Perhaps I’ve missed it, but I would have thought that there would be a lot of discussion whether Senator Frist would have had the 50 votes he needed (together with the VP’s tie-breaking vote) for changing the filibuster rule if the agreement among the 14 senators hadn’t been reached. Stated somewhat differently, it cannot be presumed that all seven Republicans who signed the agreement would have opposed the Frist proposal if they had faced a binary choice between that proposal and doing nothing. Those of us who oppose the agreement would have far more reason to be infuriated with the Republican signatories if the agreement actually prevented 50 senators from approving the Frist proposal. Conversely, if the Frist proposal would not have passed, those who defend the agreement could argue that the agreement has produced benefits (the confirmation of Owen and, presumably, the imminent confirmations of Brown and Pryor) that would not otherwise have occurred. (Of course, this argument by defenders of the agreement would have something of a bootstrapping quality to it, since it would depend on the judgment that it was defensible for Republican senators not to support the Frist proposal.)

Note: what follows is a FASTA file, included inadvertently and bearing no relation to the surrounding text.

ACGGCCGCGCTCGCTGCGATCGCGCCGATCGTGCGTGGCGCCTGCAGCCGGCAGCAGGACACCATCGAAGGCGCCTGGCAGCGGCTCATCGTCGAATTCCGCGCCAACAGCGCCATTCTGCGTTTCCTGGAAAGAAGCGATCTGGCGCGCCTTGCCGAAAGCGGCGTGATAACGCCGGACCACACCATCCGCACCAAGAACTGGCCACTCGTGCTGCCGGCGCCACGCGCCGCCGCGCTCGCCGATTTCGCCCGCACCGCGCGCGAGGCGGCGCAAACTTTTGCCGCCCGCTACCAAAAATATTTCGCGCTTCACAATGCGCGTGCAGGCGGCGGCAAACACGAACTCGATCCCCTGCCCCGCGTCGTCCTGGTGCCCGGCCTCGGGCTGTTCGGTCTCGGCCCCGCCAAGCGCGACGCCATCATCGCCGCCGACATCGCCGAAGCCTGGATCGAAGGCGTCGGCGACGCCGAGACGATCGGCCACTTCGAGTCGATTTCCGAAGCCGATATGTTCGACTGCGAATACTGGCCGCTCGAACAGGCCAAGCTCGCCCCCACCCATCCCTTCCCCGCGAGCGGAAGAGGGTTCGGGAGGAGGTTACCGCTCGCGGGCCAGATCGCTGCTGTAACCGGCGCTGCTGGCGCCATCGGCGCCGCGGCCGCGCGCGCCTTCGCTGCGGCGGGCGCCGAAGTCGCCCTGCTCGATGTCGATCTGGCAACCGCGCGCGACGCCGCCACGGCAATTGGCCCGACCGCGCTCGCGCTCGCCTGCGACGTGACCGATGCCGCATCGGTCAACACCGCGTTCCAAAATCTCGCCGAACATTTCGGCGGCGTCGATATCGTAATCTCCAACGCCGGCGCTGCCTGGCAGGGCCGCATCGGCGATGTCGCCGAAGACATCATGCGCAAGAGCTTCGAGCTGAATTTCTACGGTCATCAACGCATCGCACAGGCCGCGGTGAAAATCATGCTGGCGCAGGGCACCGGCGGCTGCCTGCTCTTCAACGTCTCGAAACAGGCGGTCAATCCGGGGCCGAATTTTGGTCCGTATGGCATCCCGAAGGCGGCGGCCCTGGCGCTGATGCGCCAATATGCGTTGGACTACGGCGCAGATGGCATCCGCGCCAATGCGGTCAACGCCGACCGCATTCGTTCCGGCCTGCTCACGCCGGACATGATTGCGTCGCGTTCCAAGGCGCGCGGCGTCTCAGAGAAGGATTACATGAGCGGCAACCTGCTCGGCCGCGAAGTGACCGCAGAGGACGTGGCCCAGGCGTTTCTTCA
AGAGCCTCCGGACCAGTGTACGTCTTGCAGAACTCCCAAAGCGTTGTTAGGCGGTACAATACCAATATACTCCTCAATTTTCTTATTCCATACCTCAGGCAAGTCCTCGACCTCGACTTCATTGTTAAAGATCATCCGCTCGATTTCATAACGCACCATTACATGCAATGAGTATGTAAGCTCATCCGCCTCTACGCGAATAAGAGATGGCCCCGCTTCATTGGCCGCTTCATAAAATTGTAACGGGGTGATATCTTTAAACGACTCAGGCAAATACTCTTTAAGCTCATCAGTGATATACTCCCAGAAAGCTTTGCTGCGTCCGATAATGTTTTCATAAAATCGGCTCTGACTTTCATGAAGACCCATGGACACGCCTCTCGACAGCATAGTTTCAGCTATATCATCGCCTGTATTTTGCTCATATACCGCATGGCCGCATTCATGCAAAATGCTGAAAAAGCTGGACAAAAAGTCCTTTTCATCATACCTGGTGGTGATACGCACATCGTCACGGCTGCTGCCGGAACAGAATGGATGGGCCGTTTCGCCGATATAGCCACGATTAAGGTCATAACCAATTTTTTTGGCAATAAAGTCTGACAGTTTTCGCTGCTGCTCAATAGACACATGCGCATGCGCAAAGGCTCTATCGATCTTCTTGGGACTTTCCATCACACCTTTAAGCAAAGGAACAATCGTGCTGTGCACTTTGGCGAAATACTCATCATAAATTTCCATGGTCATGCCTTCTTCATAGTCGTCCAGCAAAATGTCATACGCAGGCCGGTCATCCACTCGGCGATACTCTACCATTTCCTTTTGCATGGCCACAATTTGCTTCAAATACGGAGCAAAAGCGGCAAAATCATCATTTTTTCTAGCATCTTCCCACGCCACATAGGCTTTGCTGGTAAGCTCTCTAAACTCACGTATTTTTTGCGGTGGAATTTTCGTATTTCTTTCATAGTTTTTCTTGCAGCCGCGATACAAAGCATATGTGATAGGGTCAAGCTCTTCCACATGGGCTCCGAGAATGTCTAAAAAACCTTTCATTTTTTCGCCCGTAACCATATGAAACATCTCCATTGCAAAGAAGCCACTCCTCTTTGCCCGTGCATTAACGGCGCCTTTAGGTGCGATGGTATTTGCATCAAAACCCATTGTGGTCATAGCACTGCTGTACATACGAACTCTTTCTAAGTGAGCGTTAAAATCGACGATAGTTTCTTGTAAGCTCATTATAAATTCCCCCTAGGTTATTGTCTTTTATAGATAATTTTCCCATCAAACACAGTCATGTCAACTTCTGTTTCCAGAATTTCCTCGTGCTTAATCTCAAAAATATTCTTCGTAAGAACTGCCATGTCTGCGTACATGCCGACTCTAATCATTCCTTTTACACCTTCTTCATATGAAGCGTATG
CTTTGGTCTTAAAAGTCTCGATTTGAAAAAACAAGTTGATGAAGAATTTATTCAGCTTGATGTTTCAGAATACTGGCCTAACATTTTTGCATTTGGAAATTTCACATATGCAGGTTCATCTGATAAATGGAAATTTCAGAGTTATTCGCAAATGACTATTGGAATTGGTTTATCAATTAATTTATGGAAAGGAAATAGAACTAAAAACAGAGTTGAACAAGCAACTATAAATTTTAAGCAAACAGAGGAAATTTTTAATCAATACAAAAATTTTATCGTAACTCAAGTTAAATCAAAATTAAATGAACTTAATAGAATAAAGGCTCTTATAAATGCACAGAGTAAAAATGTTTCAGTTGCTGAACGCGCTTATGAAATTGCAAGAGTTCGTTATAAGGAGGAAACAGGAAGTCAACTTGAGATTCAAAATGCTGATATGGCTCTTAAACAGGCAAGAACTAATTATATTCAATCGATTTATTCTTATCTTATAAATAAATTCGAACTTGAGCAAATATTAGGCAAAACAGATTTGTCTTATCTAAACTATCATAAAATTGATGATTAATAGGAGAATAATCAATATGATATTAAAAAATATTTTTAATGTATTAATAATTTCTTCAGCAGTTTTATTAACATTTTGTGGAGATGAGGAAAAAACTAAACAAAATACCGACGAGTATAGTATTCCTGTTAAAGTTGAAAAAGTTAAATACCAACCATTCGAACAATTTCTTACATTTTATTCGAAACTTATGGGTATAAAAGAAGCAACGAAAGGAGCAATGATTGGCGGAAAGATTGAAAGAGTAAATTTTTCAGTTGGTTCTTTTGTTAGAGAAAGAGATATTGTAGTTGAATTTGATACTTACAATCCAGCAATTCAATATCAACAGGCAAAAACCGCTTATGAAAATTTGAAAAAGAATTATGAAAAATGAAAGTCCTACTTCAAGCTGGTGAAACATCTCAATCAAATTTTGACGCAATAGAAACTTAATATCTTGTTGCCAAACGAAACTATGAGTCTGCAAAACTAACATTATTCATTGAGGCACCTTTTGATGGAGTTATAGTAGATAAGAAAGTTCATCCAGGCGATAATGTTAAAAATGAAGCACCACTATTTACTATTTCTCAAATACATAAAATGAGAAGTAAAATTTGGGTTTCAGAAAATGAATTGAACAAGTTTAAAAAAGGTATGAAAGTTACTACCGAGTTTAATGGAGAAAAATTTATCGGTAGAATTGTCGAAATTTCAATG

For what it’s worth, a very knowledgeable source assures me that Frist would have had 50 votes–specifically, that Dewine and Graham would have supported the Frist proposal if the agreement hadn’t been reached (and that no non-signatories would have jumped ship). This same source tells me that Warner, not McCain, was the real driving force in putting the agreement together.